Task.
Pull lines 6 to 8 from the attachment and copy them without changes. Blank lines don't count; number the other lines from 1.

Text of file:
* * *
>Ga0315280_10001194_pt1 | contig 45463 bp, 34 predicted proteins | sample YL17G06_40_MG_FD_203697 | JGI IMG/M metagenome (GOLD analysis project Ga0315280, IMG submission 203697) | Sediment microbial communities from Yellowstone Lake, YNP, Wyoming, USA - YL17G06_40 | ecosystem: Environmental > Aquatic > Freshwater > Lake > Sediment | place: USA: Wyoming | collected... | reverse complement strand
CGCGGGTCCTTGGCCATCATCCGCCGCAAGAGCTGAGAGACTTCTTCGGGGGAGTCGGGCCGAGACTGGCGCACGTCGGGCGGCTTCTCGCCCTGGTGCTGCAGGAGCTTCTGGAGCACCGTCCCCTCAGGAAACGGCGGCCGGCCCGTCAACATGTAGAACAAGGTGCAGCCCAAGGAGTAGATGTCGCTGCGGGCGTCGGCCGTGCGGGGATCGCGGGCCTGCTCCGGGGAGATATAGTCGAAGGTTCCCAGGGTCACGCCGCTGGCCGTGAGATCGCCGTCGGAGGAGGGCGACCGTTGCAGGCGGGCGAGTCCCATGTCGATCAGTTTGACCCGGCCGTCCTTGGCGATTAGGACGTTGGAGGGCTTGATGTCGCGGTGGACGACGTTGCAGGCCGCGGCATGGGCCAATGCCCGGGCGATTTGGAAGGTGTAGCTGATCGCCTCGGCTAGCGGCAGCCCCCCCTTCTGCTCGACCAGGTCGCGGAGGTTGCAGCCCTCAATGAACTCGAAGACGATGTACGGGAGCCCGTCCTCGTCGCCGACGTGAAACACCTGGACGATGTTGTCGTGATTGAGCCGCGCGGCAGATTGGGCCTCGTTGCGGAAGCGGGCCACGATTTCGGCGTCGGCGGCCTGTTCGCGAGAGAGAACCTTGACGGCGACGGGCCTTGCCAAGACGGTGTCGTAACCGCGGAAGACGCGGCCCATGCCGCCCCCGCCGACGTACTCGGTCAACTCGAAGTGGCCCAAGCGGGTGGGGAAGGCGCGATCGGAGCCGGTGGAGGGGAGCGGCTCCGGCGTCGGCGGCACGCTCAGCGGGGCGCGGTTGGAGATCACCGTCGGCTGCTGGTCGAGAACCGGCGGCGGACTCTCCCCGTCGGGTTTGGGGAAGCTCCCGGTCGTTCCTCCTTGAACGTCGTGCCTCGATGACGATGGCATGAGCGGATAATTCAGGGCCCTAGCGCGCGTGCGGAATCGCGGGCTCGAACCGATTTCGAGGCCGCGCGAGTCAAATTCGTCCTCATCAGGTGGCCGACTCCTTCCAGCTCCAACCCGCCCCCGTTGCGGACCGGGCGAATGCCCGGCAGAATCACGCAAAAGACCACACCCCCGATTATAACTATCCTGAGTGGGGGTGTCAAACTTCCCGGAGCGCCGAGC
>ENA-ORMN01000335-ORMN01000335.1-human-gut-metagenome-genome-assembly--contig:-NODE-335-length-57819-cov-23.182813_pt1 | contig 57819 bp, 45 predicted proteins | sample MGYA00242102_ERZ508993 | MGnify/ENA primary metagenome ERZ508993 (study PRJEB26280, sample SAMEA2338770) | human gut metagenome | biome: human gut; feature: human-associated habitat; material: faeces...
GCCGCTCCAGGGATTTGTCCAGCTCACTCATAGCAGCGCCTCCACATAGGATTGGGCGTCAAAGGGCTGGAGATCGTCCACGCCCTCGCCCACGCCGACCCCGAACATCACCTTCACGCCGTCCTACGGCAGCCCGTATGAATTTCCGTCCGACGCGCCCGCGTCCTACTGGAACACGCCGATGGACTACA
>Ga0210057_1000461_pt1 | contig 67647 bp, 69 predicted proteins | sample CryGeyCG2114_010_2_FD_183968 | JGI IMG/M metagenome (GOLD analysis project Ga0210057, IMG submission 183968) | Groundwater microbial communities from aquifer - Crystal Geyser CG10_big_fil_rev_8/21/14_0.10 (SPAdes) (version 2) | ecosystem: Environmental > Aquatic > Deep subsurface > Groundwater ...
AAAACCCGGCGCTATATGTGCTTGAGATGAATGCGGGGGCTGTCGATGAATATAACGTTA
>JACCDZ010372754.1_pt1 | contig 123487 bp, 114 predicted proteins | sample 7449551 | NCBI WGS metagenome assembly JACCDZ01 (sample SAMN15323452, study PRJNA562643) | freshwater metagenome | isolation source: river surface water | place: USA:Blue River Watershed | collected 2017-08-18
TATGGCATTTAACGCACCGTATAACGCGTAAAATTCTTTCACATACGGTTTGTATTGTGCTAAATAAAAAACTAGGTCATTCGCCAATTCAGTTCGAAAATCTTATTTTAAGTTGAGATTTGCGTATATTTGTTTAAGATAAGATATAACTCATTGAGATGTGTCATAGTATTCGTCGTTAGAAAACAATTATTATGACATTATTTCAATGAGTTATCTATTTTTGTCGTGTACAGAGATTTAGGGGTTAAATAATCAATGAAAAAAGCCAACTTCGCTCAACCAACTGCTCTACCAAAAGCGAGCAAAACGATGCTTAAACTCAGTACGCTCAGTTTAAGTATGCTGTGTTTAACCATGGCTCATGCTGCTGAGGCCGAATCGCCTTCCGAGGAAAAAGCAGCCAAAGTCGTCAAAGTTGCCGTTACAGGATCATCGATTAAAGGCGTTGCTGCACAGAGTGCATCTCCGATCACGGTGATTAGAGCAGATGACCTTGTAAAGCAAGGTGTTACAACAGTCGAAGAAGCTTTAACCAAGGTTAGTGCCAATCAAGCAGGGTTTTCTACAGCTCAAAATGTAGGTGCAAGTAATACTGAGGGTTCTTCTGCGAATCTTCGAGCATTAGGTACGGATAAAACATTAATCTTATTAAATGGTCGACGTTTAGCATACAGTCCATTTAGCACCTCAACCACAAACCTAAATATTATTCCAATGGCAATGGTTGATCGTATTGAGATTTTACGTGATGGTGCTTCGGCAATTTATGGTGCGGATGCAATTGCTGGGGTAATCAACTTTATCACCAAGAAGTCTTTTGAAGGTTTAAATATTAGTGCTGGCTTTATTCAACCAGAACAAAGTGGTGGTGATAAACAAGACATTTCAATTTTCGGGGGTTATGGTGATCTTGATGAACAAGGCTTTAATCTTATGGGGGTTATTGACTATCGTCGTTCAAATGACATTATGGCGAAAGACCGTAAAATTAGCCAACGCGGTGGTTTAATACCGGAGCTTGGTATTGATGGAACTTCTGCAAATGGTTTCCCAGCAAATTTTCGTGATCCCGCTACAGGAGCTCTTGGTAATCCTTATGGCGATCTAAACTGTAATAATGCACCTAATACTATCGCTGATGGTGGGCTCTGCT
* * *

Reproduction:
AAAACCCGGCGCTATATGTGCTTGAGATGAATGCGGGGGCTGTCGATGAATATAACGTTA
>JACCDZ010372754.1_pt1 | contig 123487 bp, 114 predicted proteins | sample 7449551 | NCBI WGS metagenome assembly JACCDZ01 (sample SAMN15323452, study PRJNA562643) | freshwater metagenome | isolation source: river surface water | place: USA:Blue River Watershed | collected 2017-08-18
TATGGCATTTAACGCACCGTATAACGCGTAAAATTCTTTCACATACGGTTTGTATTGTGCTAAATAAAAAACTAGGTCATTCGCCAATTCAGTTCGAAAATCTTATTTTAAGTTGAGATTTGCGTATATTTGTTTAAGATAAGATATAACTCATTGAGATGTGTCATAGTATTCGTCGTTAGAAAACAATTATTATGACATTATTTCAATGAGTTATCTATTTTTGTCGTGTACAGAGATTTAGGGGTTAAATAATCAATGAAAAAAGCCAACTTCGCTCAACCAACTGCTCTACCAAAAGCGAGCAAAACGATGCTTAAACTCAGTACGCTCAGTTTAAGTATGCTGTGTTTAACCATGGCTCATGCTGCTGAGGCCGAATCGCCTTCCGAGGAAAAAGCAGCCAAAGTCGTCAAAGTTGCCGTTACAGGATCATCGATTAAAGGCGTTGCTGCACAGAGTGCATCTCCGATCACGGTGATTAGAGCAGATGACCTTGTAAAGCAAGGTGTTACAACAGTCGAAGAAGCTTTAACCAAGGTTAGTGCCAATCAAGCAGGGTTTTCTACAGCTCAAAATGTAGGTGCAAGTAATACTGAGGGTTCTTCTGCGAATCTTCGAGCATTAGGTACGGATAAAACATTAATCTTATTAAATGGTCGACGTTTAGCATACAGTCCATTTAGCACCTCAACCACAAACCTAAATATTATTCCAATGGCAATGGTTGATCGTATTGAGATTTTACGTGATGGTGCTTCGGCAATTTATGGTGCGGATGCAATTGCTGGGGTAATCAACTTTATCACCAAGAAGTCTTTTGAAGGTTTAAATATTAGTGCTGGCTTTATTCAACCAGAACAAAGTGGTGGTGATAAACAAGACATTTCAATTTTCGGGGGTTATGGTGATCTTGATGAACAAGGCTTTAATCTTATGGGGGTTATTGACTATCGTCGTTCAAATGACATTATGGCGAAAGACCGTAAAATTAGCCAACGCGGTGGTTTAATACCGGAGCTTGGTATTGATGGAACTTCTGCAAATGGTTTCCCAGCAAATTTTCGTGATCCCGCTACAGGAGCTCTTGGTAATCCTTATGGCGATCTAAACTGTAATAATGCACCTAATACTATCGCTGATGGTGGGCTCTGCT